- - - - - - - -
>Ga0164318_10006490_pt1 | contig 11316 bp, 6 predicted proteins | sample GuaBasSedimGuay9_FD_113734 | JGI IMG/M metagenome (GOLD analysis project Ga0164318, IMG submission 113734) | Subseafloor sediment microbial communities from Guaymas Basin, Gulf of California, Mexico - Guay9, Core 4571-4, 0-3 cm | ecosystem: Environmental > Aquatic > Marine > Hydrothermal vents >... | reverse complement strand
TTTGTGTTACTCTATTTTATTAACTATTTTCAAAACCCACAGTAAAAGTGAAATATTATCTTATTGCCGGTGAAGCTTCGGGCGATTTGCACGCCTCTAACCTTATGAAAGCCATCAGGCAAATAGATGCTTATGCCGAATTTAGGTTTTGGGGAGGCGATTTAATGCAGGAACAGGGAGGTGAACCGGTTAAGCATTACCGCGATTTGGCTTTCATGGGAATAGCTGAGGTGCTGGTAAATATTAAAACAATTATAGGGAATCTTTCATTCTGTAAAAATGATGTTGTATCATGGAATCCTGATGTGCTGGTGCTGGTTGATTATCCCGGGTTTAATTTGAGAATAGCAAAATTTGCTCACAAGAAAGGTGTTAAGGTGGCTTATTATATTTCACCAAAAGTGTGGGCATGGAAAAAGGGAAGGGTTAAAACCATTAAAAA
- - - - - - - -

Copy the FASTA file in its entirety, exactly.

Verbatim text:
>Ga0164318_10006490_pt1 | contig 11316 bp, 6 predicted proteins | sample GuaBasSedimGuay9_FD_113734 | JGI IMG/M metagenome (GOLD analysis project Ga0164318, IMG submission 113734) | Subseafloor sediment microbial communities from Guaymas Basin, Gulf of California, Mexico - Guay9, Core 4571-4, 0-3 cm | ecosystem: Environmental > Aquatic > Marine > Hydrothermal vents >... | reverse complement strand
TTTGTGTTACTCTATTTTATTAACTATTTTCAAAACCCACAGTAAAAGTGAAATATTATCTTATTGCCGGTGAAGCTTCGGGCGATTTGCACGCCTCTAACCTTATGAAAGCCATCAGGCAAATAGATGCTTATGCCGAATTTAGGTTTTGGGGAGGCGATTTAATGCAGGAACAGGGAGGTGAACCGGTTAAGCATTACCGCGATTTGGCTTTCATGGGAATAGCTGAGGTGCTGGTAAATATTAAAACAATTATAGGGAATCTTTCATTCTGTAAAAATGATGTTGTATCATGGAATCCTGATGTGCTGGTGCTGGTTGATTATCCCGGGTTTAATTTGAGAATAGCAAAATTTGCTCACAAGAAAGGTGTTAAGGTGGCTTATTATATTTCACCAAAAGTGTGGGCATGGAAAAAGGGAAGGGTTAAAACCATTAAAAA